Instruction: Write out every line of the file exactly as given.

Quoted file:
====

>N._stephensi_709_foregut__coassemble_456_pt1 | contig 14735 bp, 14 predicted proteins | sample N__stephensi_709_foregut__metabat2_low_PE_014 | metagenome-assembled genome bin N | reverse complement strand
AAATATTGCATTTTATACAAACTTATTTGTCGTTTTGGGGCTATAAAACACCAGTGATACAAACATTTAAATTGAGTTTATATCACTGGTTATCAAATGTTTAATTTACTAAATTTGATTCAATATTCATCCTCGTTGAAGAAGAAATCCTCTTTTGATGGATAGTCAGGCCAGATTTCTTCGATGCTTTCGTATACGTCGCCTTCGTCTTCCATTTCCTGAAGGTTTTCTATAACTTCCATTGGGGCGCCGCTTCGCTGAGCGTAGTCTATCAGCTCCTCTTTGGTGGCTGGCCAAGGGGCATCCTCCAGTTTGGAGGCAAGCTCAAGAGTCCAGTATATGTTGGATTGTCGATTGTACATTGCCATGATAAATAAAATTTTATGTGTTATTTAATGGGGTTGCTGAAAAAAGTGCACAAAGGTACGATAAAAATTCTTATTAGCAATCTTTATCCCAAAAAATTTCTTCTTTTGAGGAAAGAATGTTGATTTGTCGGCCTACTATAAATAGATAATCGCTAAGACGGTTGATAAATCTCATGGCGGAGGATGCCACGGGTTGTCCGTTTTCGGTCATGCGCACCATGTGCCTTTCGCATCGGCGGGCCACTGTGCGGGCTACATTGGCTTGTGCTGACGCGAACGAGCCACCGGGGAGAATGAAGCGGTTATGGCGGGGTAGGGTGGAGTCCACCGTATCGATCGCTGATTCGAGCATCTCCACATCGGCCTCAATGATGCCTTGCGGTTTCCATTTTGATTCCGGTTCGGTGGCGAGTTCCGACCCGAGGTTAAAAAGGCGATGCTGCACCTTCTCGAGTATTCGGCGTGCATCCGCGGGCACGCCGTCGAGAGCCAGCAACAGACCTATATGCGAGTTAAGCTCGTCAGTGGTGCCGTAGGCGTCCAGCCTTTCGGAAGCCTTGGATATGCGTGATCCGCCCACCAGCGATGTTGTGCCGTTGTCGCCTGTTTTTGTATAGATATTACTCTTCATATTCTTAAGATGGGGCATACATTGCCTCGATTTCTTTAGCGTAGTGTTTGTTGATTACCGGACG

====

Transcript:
>N._stephensi_709_foregut__coassemble_456_pt1 | contig 14735 bp, 14 predicted proteins | sample N__stephensi_709_foregut__metabat2_low_PE_014 | metagenome-assembled genome bin N | reverse complement strand
AAATATTGCATTTTATACAAACTTATTTGTCGTTTTGGGGCTATAAAACACCAGTGATACAAACATTTAAATTGAGTTTATATCACTGGTTATCAAATGTTTAATTTACTAAATTTGATTCAATATTCATCCTCGTTGAAGAAGAAATCCTCTTTTGATGGATAGTCAGGCCAGATTTCTTCGATGCTTTCGTATACGTCGCCTTCGTCTTCCATTTCCTGAAGGTTTTCTATAACTTCCATTGGGGCGCCGCTTCGCTGAGCGTAGTCTATCAGCTCCTCTTTGGTGGCTGGCCAAGGGGCATCCTCCAGTTTGGAGGCAAGCTCAAGAGTCCAGTATATGTTGGATTGTCGATTGTACATTGCCATGATAAATAAAATTTTATGTGTTATTTAATGGGGTTGCTGAAAAAAGTGCACAAAGGTACGATAAAAATTCTTATTAGCAATCTTTATCCCAAAAAATTTCTTCTTTTGAGGAAAGAATGTTGATTTGTCGGCCTACTATAAATAGATAATCGCTAAGACGGTTGATAAATCTCATGGCGGAGGATGCCACGGGTTGTCCGTTTTCGGTCATGCGCACCATGTGCCTTTCGCATCGGCGGGCCACTGTGCGGGCTACATTGGCTTGTGCTGACGCGAACGAGCCACCGGGGAGAATGAAGCGGTTATGGCGGGGTAGGGTGGAGTCCACCGTATCGATCGCTGATTCGAGCATCTCCACATCGGCCTCAATGATGCCTTGCGGTTTCCATTTTGATTCCGGTTCGGTGGCGAGTTCCGACCCGAGGTTAAAAAGGCGATGCTGCACCTTCTCGAGTATTCGGCGTGCATCCGCGGGCACGCCGTCGAGAGCCAGCAACAGACCTATATGCGAGTTAAGCTCGTCAGTGGTGCCGTAGGCGTCCAGCCTTTCGGAAGCCTTGGATATGCGTGATCCGCCCACCAGCGATGTTGTGCCGTTGTCGCCTGTTTTTGTATAGATATTACTCTTCATATTCTTAAGATGGGGCATACATTGCCTCGATTTCTTTAGCGTAGTGTTTGTTGATTACCGGACG